Sunday, July 21, 2024
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Acknowledging the work of volunteers

Celebrating Carterton’s volunteers this week was a particular highlight for our Council, community, and I as part of National Volunteer Week.

We welcomed our unsung heroes from across our district. From our Volunteer Fire Brigade to Keep Carterton Beautiful, and our Historical Society, we celebrated with almost 100 selfless individuals and paid tribute to many, many more.

It was important to take time out to recognise and thank all those people in our community who do voluntary work and, through that, make life so much easier for so many other people.

More than 90 per cent of community organisations are volunteer-led. That’s a huge number, and that’s a huge contribution these people make with their time and their own money.

One in five of us in New Zealand are volunteers in some role.

That’s more than one million Kiwis involved in such activities each year, contributing approximately 159 million hours annually. This represents a substantial portion of the population, emphasising the community spirit prevalent across the country, and nowhere more than here.

I would hazard a good guess that Wairarapa steers above the national average.

The economic impact of volunteering is noteworthy, with the sector contributing an estimated $4 billion to the national economy.

Nationally, our younger and older people seem to lead the way, according to the data. Volunteering rates are high among both younger and older age groups.

Youth engagement, particularly among those aged 15-24, has been rising. People aged 65 and over demonstrate strong participation rates. They’re people who are driven by a desire to give back post-retirement.

Volunteering fosters social cohesion and supports essential services. The ongoing commitment of New Zealanders to volunteering activities highlights a robust culture of altruism and community engagement.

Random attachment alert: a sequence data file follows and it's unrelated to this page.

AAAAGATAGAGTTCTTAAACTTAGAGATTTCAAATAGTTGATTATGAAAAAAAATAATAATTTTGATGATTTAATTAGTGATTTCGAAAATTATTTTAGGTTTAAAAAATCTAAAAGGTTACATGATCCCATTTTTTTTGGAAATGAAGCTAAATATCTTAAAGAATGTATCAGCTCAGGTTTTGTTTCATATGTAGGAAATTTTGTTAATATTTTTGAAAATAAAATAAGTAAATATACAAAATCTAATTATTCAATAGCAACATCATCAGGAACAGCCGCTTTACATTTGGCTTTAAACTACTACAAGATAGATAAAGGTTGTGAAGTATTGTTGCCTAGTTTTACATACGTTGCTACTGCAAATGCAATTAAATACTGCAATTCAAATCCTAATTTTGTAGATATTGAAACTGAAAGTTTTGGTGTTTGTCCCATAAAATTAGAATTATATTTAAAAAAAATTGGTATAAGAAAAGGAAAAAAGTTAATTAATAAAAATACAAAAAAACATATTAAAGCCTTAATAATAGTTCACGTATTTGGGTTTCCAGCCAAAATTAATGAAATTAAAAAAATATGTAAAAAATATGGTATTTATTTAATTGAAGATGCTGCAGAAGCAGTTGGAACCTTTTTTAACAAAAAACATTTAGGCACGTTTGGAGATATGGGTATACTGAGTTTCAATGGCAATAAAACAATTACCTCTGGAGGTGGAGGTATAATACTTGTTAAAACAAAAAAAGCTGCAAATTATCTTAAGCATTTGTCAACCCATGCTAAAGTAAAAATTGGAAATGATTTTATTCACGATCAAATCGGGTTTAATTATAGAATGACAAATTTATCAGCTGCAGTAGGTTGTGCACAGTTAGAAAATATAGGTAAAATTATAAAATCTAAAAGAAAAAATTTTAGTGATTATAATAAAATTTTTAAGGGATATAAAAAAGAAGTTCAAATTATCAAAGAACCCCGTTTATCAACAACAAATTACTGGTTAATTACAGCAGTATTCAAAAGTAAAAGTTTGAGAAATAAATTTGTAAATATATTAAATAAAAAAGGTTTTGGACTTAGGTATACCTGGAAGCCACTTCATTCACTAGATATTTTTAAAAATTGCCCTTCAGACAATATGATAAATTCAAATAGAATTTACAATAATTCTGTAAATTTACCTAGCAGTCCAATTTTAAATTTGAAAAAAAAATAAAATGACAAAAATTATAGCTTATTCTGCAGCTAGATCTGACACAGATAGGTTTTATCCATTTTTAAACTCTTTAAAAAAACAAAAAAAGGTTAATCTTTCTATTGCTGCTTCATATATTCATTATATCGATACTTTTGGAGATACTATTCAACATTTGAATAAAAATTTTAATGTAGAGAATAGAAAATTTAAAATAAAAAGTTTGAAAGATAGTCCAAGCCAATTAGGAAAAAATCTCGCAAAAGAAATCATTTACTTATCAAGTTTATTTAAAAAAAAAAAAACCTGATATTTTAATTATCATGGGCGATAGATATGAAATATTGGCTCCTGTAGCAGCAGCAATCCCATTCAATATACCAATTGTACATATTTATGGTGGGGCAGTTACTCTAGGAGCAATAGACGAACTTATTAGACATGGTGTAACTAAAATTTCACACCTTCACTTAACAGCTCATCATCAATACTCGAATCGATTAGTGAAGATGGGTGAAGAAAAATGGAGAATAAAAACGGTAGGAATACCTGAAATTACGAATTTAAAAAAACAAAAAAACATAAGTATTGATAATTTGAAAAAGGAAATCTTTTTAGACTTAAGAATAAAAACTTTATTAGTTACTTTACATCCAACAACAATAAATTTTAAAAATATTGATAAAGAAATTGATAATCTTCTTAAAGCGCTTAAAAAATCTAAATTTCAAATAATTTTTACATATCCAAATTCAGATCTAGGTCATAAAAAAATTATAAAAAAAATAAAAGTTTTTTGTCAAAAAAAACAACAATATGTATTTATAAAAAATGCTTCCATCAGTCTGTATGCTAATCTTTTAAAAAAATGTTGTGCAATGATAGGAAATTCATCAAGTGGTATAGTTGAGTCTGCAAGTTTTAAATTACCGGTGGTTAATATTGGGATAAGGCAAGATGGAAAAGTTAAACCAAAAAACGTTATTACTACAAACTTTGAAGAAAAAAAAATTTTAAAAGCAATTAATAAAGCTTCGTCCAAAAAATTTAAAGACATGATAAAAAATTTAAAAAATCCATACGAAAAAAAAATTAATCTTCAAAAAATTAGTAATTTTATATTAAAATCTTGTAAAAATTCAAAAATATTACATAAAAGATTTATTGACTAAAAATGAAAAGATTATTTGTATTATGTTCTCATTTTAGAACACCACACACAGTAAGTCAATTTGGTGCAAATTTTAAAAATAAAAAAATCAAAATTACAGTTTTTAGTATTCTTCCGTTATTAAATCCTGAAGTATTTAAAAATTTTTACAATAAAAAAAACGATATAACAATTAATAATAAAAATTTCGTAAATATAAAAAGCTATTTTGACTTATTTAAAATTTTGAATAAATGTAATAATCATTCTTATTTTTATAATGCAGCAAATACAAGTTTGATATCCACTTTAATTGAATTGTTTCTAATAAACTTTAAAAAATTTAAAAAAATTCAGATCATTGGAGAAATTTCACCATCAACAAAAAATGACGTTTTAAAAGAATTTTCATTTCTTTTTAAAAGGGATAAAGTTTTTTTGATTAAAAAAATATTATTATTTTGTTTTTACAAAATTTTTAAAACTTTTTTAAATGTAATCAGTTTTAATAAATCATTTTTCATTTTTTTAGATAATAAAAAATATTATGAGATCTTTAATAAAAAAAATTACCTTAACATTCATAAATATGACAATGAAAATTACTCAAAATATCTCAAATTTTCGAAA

That is vital for the well-being and resilience of Carterton, Wairarapa, and the nation.

My friends Grant and Heather Smith are two more unsung heroes who we have recently seen recognised for their endeavours.

Grant and Heather are convenors for the Carterton Daffodil Festival and the driving forces behind many community initiatives.

I could not be more delighted for Grant and Heather for their recognition in the King’s Birthday Honours.

Our Deputy Mayor, Steve Cretney, spoke at the morning tea hosted for National Volunteer Week and reminded us all that volunteers play such an important role in enhancing the lives of those living in our amazing district.

As a Council, we must seek to uphold our community’s four well-beings: social, economic, environmental, and cultural. Our selfless individuals contribute to all those, and resilience is the focus of our long-term planning.

For my two cents, as a dyed-in-the-wool Wairarapa lad, I have grown up with and alongside people who have devoted their lives to our community.

Tonight [Saturday, June 22] sees us honour some of those people at the Charles Rooking Carter Awards. More long-awaited recognition for some of the cool people who make Carterton and Wairarapa the vibrant place it is.

It’s a testament to the hard work of our elected representatives, Council staff, and, more importantly, our community that we have had two opportunities to celebrate success.

We live in a beautiful place, but like anywhere, it’s the people that make the place.

I want to take this opportunity to thank all volunteers in the Carterton District for the work you do, for the sacrifices you make, for everything that you contribute to make our community a vibrant, wonderful, welcoming place for us to live and for others to visit.

It’s a well-worn phrase, but it is a truism: he tangata, he tangata, he tangata. It is people, it is people, it is people.

Kia ora koutou and ka pai te mahi.

Roger Parker
Roger Parker
Roger Parker is the Times-Age news director. In the Venn-diagram of his two great loves, news and sport, sports news is the sweet spot.

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